• Paul Maholm signed with the Cubs, which is a good low-risk move for the team, but it doesn’t do a whole lot for his fantasy value in either direction. The Cubs are nearly as hapless as the Pirates these days, and Wrigley is a little unfriendlier than PNC. Overall, though, not a huge change in value.
  • Bartolo Colon gains value in moving to Oakland—a very favorable park, especially compared to Yankee Stadium—assuming he still has enough gas left in the tank to stick around. There are some who don’t think he’ll find much success in 2012, that he was run down by the Yankees, but his August and September peripherals still looked pretty good, so I’d be willing to take a flier on him in an AL-only league. The signing doesn’t help winter acquisitions Jarrod Parker, Brad Peacock, and Tom Milone, who were hoping to vie for a rotation spot this spring.
  • I’m a big Luke Scott fan, long believing that he’s an underrated source of power in AL-only leagues, but it’s a little disappointing to see him sign with the Rays, who can’t offer him the kind of park that would make him a really undervalued sleeper in 2012. I still like him, especially if he finds a place in the middle of that order, but the Trop won’t do him any favors.
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What would you project for Colon over a full season in terms of W/L, ERA, WHIP, and Ks? I immediately intended to target him upon hearing about the signing.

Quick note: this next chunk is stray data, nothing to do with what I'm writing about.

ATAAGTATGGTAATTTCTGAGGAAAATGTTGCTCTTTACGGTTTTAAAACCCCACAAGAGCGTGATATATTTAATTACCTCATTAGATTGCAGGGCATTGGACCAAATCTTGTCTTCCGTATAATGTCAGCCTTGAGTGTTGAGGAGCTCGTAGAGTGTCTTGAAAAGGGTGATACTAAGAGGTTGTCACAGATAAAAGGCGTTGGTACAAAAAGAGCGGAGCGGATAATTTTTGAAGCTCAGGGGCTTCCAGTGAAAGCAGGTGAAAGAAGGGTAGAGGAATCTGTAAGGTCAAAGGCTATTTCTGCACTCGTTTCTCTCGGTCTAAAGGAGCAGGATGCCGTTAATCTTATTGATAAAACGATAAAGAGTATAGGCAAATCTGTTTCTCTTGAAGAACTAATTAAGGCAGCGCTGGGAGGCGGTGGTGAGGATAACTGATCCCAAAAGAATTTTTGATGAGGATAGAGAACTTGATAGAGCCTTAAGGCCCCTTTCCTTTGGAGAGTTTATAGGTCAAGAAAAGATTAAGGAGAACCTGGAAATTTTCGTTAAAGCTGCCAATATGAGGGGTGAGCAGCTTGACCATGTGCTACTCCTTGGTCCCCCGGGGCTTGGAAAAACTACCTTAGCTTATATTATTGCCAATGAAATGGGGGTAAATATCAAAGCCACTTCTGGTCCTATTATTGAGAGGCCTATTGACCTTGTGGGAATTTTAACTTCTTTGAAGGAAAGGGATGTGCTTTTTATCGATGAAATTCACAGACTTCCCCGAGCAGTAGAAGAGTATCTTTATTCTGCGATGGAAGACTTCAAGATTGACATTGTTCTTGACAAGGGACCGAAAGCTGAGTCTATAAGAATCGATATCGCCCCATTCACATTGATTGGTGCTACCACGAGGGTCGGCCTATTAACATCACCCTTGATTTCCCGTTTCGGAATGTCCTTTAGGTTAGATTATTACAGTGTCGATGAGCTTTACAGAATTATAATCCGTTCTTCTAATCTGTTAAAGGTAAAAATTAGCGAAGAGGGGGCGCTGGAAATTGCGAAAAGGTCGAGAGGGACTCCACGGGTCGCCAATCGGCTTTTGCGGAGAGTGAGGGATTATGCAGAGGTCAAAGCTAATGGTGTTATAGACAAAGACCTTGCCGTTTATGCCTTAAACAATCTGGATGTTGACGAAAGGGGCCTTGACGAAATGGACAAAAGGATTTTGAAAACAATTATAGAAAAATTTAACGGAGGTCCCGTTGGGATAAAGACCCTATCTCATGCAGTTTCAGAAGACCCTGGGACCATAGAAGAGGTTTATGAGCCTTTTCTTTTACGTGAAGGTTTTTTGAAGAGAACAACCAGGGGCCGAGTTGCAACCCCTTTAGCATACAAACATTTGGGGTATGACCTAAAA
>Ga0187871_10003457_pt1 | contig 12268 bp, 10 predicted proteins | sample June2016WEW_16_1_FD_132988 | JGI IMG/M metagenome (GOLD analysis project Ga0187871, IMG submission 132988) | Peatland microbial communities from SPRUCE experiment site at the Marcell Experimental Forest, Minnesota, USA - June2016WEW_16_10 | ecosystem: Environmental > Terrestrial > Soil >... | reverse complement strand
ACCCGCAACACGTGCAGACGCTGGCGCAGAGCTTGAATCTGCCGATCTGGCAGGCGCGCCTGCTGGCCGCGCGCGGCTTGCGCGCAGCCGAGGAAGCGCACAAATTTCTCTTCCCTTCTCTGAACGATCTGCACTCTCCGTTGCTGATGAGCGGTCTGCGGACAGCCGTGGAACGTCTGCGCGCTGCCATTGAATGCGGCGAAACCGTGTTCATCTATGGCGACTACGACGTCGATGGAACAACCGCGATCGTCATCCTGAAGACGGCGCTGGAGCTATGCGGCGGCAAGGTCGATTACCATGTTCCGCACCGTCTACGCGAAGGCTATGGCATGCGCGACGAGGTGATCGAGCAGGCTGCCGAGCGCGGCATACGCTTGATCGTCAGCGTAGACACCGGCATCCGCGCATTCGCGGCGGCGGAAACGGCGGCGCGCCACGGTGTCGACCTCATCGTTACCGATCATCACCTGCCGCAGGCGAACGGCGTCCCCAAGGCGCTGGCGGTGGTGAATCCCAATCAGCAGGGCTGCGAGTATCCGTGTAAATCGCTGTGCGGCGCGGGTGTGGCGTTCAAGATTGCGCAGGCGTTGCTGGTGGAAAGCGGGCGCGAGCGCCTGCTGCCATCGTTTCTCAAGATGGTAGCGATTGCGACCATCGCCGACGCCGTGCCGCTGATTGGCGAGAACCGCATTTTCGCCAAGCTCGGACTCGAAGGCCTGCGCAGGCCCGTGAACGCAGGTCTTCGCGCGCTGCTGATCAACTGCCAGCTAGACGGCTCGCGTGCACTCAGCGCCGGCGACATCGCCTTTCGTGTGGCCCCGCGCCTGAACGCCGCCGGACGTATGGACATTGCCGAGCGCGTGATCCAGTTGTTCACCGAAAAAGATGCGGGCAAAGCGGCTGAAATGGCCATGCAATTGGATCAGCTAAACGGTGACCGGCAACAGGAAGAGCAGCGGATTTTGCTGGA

Tough call. Assuming 32 GS (which is a big assumption to make), how about 10 W, 4.00 ERA, 1.35 WHIP, 6.5 K/9?
Subsequent to the Pineda trade, I was offered a challenge trade in a deep (18 teams, 25 starters/10 bench players) keeper league: I send Pineda to receive Jeremy Hellickson straight up. The two players have almost exactly equal cost, and I'm rebuilding. If Pineda was still in Seattle, I turn it down due to the K's, but with the change in park and quality of opponents, I'm not sure anymore. Thoughts?
That's a tough call. I think I stick with Pineda, but it's definitely closer now that he's with New York.
How can a park be good or bad for strikeouts?
I seem to get this question every couple of months. It's a little known fact, but parks do indeed impact strikeouts. Things like elevation, atmosphere, humidity, amount of foul ground, lighting, the outfield background that the hitter looks at (or backstop that the pitcher looks at), and other such things impact a park's strikeout factor.